Even more importantly, we bonded as a team, and I got to eat 2.5 pizzas in the 7 hours following the race. All in all, a total win.Having a well deserved pint to celebrate a combined 90 kilometres of running

Bad Medicine: Why the doctors are striking.

This is a cross post from my Huffington Post column. Feel free to read it there instead…

I am a big believer in Good Medicine.

Notice the capital “M”? We all know about “medicine”, which often takes the form of tablets that help you to get better. But Medicine is the art of getting people better. Learning Good Medicine is a process of skilled training that takes doctors decades of experience, practice, mistakes and reflection.

Good evidence = Good Medicine

GoodmedicineScience means “using evidence to prove a theory”. Applying science to Medicine means that all our actions need to be based on reliable, good quality evidence.

It is impossible to practice Good Medicine without evidence – a fact that is drummed into us at medical school. Science is the reason doctors don’t try to cure impotence with electrocution, cure migraines by drilling holes in people’s skulls, and never encourage people to drink their own urine.

Look at some of these examples, to see how important evidence is:

Why do we ask Mrs Jones to take tablets for blood pressure?
Because the evidence shows that it reduces her risks of strokes, heart attacks, heart failure, kidney failure, and lots of other nasty things.

Why do we use paracetamol when little Timmy is burning up with his sore throat?
Because the evidence shows us that it relieves distress in children with raised temperatures.

Why does Mr William’s GP always ask him about smoking?
Because evidence shows that simple advice from a GP nearly doubles the chance that Mr William will quit in the following year.

Being a good doctor means practising Good Medicine. If we are going to take risks with people’s lives, we need to be sure that what we are doing is helpful; I’m sure you agree.

The government doesn’t have good evidence

Unfortunately, there is a problem. The NHS isn’t run by nurses, and doctors, and pharmacists, and radiologists, and dieticians, and the many, many other professionals who understand that evidence is the most important underpinning of everything we do together.

David_Cameron_(28_January_2011)The NHS is run by politicians. Politicians like David Cameron, and Jeremy Hunt. Politicians who don’t seem to understand that Medicine without evidence is Bad Medicine. We, the doctors, are terribly concerned, that the politicians are in a hurry.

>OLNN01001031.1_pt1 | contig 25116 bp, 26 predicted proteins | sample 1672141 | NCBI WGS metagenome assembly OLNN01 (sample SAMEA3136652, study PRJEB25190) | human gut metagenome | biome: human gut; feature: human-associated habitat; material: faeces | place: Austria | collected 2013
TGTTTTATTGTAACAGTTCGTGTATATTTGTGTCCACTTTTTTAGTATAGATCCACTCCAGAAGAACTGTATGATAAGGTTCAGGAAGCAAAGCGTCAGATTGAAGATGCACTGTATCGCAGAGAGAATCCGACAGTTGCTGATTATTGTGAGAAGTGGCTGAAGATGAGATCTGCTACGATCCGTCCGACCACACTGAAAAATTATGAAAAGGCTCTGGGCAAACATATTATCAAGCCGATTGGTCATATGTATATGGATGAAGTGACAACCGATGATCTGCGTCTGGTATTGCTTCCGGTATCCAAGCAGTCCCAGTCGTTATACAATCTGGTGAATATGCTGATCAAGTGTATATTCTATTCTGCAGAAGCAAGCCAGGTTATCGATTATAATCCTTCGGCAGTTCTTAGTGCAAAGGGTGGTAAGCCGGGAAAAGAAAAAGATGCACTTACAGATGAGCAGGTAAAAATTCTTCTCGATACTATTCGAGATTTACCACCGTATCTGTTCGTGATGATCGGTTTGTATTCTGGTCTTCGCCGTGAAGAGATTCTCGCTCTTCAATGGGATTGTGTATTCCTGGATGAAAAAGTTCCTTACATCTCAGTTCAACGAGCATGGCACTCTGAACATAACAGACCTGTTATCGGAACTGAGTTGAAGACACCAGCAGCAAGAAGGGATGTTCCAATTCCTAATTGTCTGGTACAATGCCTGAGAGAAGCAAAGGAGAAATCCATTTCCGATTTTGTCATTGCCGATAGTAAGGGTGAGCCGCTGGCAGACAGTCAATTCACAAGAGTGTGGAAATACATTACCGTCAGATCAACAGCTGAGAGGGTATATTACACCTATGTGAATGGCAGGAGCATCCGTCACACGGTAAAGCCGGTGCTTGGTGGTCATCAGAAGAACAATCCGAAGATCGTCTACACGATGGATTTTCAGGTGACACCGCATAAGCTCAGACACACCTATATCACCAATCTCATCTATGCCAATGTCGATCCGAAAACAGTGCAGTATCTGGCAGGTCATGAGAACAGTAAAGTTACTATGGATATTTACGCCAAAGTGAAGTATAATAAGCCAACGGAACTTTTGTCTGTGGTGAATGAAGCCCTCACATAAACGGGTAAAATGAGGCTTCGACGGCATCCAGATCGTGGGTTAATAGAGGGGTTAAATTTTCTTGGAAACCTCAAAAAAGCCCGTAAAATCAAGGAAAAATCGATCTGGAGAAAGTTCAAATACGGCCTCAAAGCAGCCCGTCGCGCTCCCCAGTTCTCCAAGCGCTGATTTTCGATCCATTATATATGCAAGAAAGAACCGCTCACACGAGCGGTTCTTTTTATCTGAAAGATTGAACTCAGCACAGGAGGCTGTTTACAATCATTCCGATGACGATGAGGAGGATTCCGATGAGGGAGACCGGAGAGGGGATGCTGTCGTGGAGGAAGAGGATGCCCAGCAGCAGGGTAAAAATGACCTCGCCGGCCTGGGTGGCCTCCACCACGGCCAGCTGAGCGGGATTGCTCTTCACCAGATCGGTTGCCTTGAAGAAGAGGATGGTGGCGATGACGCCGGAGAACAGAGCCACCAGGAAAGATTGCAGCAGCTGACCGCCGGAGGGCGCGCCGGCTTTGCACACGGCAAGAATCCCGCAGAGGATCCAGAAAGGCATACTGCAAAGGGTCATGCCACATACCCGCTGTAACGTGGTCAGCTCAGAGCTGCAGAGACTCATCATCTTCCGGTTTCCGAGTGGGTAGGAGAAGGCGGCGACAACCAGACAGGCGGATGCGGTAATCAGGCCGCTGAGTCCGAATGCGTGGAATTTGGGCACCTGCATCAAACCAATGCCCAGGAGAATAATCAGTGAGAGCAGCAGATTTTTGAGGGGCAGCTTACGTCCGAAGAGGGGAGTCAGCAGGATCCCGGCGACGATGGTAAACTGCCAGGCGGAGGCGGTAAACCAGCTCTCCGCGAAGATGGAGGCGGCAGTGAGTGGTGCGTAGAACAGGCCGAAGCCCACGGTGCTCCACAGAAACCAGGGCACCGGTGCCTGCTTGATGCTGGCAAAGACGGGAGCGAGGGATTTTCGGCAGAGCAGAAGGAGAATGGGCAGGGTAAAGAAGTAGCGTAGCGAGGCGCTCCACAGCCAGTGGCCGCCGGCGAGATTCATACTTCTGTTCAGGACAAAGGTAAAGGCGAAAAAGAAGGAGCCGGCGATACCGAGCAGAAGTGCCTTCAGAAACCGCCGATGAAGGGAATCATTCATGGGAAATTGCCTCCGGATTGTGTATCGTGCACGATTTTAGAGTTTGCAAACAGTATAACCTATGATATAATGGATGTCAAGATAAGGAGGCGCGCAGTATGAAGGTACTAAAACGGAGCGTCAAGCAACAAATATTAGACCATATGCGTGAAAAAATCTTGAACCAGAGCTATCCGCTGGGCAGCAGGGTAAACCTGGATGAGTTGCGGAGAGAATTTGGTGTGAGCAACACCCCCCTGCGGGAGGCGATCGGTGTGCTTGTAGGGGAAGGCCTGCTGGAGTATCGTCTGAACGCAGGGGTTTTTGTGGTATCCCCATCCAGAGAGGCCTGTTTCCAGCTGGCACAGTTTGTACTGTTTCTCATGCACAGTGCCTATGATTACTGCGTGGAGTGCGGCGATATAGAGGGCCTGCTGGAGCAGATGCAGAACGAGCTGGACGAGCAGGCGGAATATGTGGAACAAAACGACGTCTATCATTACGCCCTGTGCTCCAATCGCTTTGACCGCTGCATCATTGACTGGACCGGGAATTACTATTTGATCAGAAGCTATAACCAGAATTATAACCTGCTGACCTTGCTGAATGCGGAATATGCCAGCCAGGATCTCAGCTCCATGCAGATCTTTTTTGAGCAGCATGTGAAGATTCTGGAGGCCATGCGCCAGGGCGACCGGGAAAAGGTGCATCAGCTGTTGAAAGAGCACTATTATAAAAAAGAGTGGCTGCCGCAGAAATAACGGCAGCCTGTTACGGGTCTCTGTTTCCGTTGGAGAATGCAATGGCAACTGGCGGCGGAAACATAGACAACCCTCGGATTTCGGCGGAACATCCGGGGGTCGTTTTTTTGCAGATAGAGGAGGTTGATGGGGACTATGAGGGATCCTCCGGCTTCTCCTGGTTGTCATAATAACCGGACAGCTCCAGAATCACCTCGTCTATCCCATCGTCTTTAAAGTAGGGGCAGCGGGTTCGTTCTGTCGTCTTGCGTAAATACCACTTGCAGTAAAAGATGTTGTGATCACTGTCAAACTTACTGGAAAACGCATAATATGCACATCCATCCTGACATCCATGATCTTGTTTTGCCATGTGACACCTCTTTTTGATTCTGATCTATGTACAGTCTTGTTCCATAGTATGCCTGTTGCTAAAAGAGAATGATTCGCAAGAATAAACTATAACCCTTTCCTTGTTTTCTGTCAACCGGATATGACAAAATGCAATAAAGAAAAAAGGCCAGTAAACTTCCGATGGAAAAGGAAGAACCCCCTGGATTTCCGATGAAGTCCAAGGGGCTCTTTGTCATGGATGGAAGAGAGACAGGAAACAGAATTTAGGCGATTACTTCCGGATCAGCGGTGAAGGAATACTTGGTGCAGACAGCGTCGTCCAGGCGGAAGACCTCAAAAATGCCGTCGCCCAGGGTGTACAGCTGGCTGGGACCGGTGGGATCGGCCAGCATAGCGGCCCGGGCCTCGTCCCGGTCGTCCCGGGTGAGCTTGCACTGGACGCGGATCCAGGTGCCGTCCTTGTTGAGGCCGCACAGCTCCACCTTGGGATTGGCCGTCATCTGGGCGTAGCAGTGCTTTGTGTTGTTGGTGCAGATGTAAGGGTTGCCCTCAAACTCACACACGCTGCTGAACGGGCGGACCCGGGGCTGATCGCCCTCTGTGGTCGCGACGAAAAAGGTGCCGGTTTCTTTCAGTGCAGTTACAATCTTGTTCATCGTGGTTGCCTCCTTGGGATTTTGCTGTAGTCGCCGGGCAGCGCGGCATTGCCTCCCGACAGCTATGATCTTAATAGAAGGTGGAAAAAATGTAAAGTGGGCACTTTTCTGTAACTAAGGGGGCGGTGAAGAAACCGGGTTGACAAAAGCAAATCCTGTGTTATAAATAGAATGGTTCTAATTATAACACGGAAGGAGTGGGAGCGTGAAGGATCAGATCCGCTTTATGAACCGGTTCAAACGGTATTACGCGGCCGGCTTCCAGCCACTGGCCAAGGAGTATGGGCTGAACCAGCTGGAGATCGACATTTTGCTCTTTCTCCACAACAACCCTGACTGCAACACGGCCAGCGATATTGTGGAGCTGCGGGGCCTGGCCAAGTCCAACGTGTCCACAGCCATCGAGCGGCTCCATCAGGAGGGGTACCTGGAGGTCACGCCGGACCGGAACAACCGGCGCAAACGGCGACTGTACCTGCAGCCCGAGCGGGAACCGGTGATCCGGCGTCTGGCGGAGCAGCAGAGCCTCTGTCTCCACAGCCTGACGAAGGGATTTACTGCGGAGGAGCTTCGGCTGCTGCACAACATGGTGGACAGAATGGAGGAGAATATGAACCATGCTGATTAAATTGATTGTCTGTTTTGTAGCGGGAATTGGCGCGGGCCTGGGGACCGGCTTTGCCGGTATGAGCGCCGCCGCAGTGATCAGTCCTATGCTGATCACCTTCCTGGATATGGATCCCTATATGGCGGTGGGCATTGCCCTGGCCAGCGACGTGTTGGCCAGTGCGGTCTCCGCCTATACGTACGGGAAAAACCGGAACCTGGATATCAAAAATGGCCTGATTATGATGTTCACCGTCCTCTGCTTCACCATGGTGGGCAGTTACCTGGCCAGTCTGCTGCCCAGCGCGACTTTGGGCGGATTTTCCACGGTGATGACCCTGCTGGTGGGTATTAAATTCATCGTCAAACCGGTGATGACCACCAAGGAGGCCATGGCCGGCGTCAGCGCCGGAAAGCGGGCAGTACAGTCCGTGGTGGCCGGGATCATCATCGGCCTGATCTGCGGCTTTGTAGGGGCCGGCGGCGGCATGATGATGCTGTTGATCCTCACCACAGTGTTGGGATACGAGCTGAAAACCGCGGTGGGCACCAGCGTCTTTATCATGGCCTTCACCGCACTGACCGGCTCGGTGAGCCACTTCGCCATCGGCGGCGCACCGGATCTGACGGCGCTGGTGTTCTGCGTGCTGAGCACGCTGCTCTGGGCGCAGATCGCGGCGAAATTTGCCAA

We want a 7 day NHS. Oh yes! We want a better health service, no doubt about it. But “7 day health service” is a buzzword. On its own, it doesn’t mean anything. Even if Jeremy Hunt sits on the toilet one morning, and has a brilliant idea, its very important that we test his idea.

Many of you will remember the incident in 2006 in London when a new drug, TGN1412, was given to 6 men, all of whom nearly died, with multiple organ failure. Ultimately, there was several problems with that trial, but a fact point is: aren’t you glad they didn’t try that drug on thousands of people at once?

The government isn’t proposed untested drugs, but it does want to roll out a junior doctor contract across the country, without testing it first. The junior doctors are concerned that it runs the risk of making problems much worse. Why is there such a hurry to take action without getting more evidence first?

What evidence we do have doesn’t support the government’s claims

Mr Hunt claims he has evidence that 11,000 people die each year due to weekend staffing. But let me read you a line from the conclusion of the very report he is quoting:“It is not possible to ascertain the extent to which these excess deaths may be preventable; to assume that they are avoidable would be rash and misleading.” In other words, he is claiming the study as strong evidence to support his actions: but the report makes it very clear that it is absolutely not.

Mr Cameron wants us to “become the first country in the world to deliver a truly 7-day NHS“. But he talks about 24/7 GP practices, despite the initial evidence we have not supporting this in practice. The Public Accounts committee grilled policy advisers on what their cost-benefit analysis evidence was, to discover that they haven’t done any. They asked a key question: “If you don’t know in broad terms what the answer is, how can you be doing the policy?”.